John Carpenter’s The Ward, the first feature the celebrated director has helmed since 2001’s Ghosts of Mars, is premiering later this month at the Midnight Madness portion of the Toronto International Film Festival (TIFF). This week Mr. Disgusting had the chance to chat with Carpenter about why The Ward was the project to break his nine-year feature-film dry spell, what it was like working with a heavily female cast, and if there are any films in his directing canon that he would never want to see remade. Read inside for the skinny.
It’s always difficult when an interview subject is less than forthcoming, and that was exactly my experience when speaking with John Carpenter earlier this week about ‘The Ward’, his first time behind the camera in nine years. Frustrating, since we haven’t heard all that much from him since 2001’s disappointing ‘Ghost of Mars’ flopped at the box-office. Of course, it would be perfectly reasonable to assume that Carpenter’s reticence is the result of becoming slightly jaded following ‘Mars” reportedly tumultuous production process, poor critical reviews and lukewarm audience response.
“After [‘Ghosts of Mars’] I thought, `I don’t want to do this. It’s too hard, it’s too fucked up’“, he said in a frank tone of voice. “But I had done a couple of `Masters of Horror’ [episodes] a few years ago and I enjoyed them. They were short, they were contained, and I thought, `well, let’s try this.’”
By ‘this’ he of course means ‘The Ward’, his highly-anticipated return that is debuting later this month in the Midnight Madness portion of the Toronto International Film Festival (TIFF). As opposed to his last feature, which was an effects-driven action film, Carpenter said ‘The Ward”s much simpler, more unadorned nature was what drew him to it.
“The whole project was a movie that was contained“, he said. “And it promised to have a real interesting cast…kinda get away from an effects-driven movie. So this was up my alley. It also wasn’t too long a shoot.”
Starlet Amber Heard (‘All the Boys Love Mandy Lane’, ‘The Stepfather’) anchors the mostly-female cast (“I’d much rather direct girls than boys, especially at my age“, Carpenter said) as a runaway who is committed to a mental institution after setting fire to a farmhouse and then, while, imprisoned, terrorized by a malicious and deadly ghost. The movie is a low-budget, independent production, a completely different type of picture than the $28 million, studio-backed ‘Mars’. It was also the first project Carpenter edited digitally (though it was shot on good ol’-fashioned film).
“I learned a bunch of things on this movie“, he said. “The editing and the finishing of the movie is all done digitally. A lot of the effects are [also] done digitally, which is really interesting.”
Like most other “old guard” horror directors, Carpenter seems to welcome digital technology in the filmmaking process, despite spending a good portion of his career doing everything practically.
“Most of the effects [in `The Ward’ were] done on set, but there are some things we did digitally“, he told me. “It’s just another tool. [It’s] a great tool to use…there are a lot of choices.”
Since Carpenter’s first big hit with ‘Halloween’, and even since ‘Ghosts of Mars’, the horror landscape has changed considerably, but Carpenter – perhaps due to his age (he’s 62), perhaps due to the fact that he’s struggled since his early hits to make a box-office impact – doesn’t seem to care too much anymore whether his work is embraced by mainstream audiences…or, really, anyone. Not only did he seem unwilling to go into any great detail on his latest film during our interview, he also gave off a “devil may care” attitude that was apparent in several of his answers, including this response to my question about what type of scares audiences can expect in his latest offering.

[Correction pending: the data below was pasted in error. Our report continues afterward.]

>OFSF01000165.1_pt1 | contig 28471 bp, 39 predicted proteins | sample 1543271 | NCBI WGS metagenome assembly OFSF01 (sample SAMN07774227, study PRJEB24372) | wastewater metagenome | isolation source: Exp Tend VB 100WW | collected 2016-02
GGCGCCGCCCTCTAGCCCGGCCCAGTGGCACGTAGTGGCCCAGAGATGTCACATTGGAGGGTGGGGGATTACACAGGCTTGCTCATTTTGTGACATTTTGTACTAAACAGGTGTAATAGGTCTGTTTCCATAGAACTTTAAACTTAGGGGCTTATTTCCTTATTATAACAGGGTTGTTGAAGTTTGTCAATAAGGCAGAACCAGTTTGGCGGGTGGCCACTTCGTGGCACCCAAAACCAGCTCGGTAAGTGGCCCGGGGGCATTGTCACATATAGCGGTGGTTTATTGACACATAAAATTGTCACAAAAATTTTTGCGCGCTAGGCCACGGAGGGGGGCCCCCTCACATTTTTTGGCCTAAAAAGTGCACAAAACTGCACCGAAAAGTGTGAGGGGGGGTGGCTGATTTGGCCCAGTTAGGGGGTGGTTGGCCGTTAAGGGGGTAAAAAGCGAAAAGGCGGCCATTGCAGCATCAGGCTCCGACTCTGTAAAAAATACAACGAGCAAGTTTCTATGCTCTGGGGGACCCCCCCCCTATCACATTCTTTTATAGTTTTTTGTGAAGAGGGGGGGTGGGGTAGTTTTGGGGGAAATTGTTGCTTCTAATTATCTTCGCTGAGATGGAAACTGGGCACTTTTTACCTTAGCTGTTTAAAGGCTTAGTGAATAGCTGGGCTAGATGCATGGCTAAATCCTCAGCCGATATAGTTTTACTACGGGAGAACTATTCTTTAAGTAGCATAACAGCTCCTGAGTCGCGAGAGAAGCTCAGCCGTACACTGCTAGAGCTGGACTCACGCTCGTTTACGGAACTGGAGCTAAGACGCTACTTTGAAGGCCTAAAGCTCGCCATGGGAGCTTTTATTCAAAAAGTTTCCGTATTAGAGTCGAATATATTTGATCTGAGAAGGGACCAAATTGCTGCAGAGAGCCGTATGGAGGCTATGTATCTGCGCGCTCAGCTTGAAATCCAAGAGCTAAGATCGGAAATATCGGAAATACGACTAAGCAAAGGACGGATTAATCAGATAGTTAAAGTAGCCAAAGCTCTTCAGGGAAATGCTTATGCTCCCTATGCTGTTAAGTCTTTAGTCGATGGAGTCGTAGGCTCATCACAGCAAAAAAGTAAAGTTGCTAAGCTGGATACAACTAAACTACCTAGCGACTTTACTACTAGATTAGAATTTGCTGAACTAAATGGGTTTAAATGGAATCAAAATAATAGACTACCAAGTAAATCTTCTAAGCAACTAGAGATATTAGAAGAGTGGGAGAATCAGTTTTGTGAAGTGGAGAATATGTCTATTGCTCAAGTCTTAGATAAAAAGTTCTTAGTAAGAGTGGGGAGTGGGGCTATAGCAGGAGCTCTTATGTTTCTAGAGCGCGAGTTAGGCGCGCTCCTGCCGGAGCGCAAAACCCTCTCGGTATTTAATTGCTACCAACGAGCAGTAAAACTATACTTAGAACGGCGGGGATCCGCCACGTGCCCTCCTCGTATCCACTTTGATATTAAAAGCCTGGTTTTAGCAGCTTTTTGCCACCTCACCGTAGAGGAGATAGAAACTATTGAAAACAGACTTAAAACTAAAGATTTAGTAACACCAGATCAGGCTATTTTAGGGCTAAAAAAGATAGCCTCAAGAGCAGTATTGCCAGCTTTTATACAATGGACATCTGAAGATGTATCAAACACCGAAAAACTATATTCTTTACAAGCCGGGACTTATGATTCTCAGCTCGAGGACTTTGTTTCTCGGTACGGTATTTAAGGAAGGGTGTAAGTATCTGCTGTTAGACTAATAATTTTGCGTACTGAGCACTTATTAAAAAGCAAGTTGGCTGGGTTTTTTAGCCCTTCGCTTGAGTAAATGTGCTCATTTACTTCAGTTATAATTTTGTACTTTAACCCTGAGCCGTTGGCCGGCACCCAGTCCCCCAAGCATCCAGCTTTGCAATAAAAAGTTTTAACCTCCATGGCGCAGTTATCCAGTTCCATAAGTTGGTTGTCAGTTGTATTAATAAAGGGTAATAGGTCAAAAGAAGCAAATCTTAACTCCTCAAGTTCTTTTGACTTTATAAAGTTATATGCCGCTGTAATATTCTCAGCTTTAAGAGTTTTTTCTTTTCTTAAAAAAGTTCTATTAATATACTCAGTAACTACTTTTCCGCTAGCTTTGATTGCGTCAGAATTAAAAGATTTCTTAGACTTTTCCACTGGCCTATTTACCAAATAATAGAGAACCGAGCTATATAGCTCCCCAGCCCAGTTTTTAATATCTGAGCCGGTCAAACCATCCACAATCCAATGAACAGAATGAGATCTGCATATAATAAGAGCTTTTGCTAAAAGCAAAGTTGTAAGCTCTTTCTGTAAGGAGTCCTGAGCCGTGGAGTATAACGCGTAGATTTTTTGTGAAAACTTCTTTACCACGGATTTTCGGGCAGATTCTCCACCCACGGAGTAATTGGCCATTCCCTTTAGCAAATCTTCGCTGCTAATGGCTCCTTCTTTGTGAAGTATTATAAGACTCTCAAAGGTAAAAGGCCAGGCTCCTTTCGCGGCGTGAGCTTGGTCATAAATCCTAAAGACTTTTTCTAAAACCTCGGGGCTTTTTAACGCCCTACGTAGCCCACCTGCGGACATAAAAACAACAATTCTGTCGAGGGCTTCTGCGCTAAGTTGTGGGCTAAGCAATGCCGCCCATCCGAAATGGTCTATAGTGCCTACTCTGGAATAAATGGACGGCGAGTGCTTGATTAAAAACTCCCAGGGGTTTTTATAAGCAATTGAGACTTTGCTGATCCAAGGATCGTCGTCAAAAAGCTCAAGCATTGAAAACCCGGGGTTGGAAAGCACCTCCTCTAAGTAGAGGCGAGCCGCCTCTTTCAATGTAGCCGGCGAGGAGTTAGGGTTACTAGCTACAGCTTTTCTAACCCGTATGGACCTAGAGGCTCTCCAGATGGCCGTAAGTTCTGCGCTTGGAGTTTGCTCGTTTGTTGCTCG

“There are a lot of jump scares in this, which some people may not like“, he answered. “But tough shit.”
Carpenter seems to have a similarly defeated attitude when it comes to studio remakes of his classic films, although you can’t necessarily blame him for that. In an industry as brutal as Hollywood, the path of least resistance is usually the most practical to follow.
“I have no real control over [remakes of my films]“, he said. “That’s what I learned early on. When the producers wanted to remake `Halloween’, to do sequels…I thought, `this is a big mistake.’ But in California I cannot stand in the way of them making the sequel. All I can do is share in it. So I crossed that bridge way back in the early `80s and I thought, `well, what am I gonna do? Am I gonna sit and cry or am I just gonna sit and go along with it?’”
Of course, in Hollywood there’s also often a monetary reward for directors who throw up their hands and allow the studios to remake their earlier films. I reminded Carpenter that the last time I’d talked to him – on the set of the disastrous 2005 remake of his 1980 classic ‘The Fog’ – he’d similarly indicated that he was open to Hollywood updating his films for modern audiences.
“As long as they pay me“, he replied. “That’s a very important component.”
As for ‘The Ward’, we’ll soon find out whether it was worth the near-decade-long wait – not to mention whether Carpenter can still carve out a legitimate niche for himself in the horror world of the 21st century. Although, while admitting that he ‘did’ enjoy the experience of getting behind the camera again (“I think [the set is] the place where I’m probably the happiest as a director…it’s just unbelievably wonderful“), it remained unclear just whether or not he gives a toss how audiences feel about it.
“I worked very, very hard with everybody [on `The Ward’] to make as many people happy as possible. I’ve decided later in my life now that that’s all I care about, is making others happy“, he said, before adding, “I’m being facetious.”